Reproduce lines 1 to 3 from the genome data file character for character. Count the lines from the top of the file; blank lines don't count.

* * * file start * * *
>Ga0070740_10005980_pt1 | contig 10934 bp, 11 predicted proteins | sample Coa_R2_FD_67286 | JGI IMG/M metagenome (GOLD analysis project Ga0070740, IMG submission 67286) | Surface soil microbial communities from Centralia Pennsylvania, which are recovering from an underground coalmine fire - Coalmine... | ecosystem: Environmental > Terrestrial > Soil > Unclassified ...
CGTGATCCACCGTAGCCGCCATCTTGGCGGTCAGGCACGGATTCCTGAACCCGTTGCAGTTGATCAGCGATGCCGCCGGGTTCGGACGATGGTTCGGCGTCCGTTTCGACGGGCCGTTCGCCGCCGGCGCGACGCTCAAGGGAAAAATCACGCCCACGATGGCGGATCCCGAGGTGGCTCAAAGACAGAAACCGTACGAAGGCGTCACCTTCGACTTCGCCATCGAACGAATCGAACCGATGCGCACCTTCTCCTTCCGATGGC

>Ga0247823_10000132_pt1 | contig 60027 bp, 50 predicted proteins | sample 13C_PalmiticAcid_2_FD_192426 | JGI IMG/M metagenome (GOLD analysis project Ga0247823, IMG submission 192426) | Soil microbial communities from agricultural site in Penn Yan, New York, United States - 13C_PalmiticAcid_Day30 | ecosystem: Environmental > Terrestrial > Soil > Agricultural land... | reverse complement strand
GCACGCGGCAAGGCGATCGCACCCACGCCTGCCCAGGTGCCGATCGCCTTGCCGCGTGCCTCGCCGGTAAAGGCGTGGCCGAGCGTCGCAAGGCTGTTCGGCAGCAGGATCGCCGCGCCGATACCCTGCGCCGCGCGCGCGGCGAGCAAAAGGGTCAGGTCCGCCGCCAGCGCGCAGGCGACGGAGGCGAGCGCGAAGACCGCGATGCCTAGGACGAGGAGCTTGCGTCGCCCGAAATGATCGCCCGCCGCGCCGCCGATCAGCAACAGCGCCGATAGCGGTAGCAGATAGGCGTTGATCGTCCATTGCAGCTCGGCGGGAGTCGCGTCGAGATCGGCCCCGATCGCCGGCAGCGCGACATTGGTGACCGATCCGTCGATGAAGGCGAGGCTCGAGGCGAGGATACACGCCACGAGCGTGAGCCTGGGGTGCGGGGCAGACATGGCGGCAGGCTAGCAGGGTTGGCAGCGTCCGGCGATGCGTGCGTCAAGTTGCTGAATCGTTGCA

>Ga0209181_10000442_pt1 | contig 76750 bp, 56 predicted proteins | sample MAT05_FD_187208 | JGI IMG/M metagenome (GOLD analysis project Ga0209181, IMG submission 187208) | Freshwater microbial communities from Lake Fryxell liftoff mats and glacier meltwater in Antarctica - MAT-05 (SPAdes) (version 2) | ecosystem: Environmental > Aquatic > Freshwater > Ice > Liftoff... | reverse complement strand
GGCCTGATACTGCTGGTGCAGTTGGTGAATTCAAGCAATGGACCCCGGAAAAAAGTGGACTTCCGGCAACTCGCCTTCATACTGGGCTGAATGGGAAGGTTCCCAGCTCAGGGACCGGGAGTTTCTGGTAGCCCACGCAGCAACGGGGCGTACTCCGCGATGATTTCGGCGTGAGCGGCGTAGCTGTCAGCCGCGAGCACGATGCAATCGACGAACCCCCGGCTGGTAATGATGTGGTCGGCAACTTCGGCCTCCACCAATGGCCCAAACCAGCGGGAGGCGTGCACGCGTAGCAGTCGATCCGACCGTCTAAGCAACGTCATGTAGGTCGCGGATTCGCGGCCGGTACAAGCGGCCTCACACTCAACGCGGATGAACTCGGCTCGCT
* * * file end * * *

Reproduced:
>Ga0070740_10005980_pt1 | contig 10934 bp, 11 predicted proteins | sample Coa_R2_FD_67286 | JGI IMG/M metagenome (GOLD analysis project Ga0070740, IMG submission 67286) | Surface soil microbial communities from Centralia Pennsylvania, which are recovering from an underground coalmine fire - Coalmine... | ecosystem: Environmental > Terrestrial > Soil > Unclassified ...
CGTGATCCACCGTAGCCGCCATCTTGGCGGTCAGGCACGGATTCCTGAACCCGTTGCAGTTGATCAGCGATGCCGCCGGGTTCGGACGATGGTTCGGCGTCCGTTTCGACGGGCCGTTCGCCGCCGGCGCGACGCTCAAGGGAAAAATCACGCCCACGATGGCGGATCCCGAGGTGGCTCAAAGACAGAAACCGTACGAAGGCGTCACCTTCGACTTCGCCATCGAACGAATCGAACCGATGCGCACCTTCTCCTTCCGATGGC

>Ga0247823_10000132_pt1 | contig 60027 bp, 50 predicted proteins | sample 13C_PalmiticAcid_2_FD_192426 | JGI IMG/M metagenome (GOLD analysis project Ga0247823, IMG submission 192426) | Soil microbial communities from agricultural site in Penn Yan, New York, United States - 13C_PalmiticAcid_Day30 | ecosystem: Environmental > Terrestrial > Soil > Agricultural land... | reverse complement strand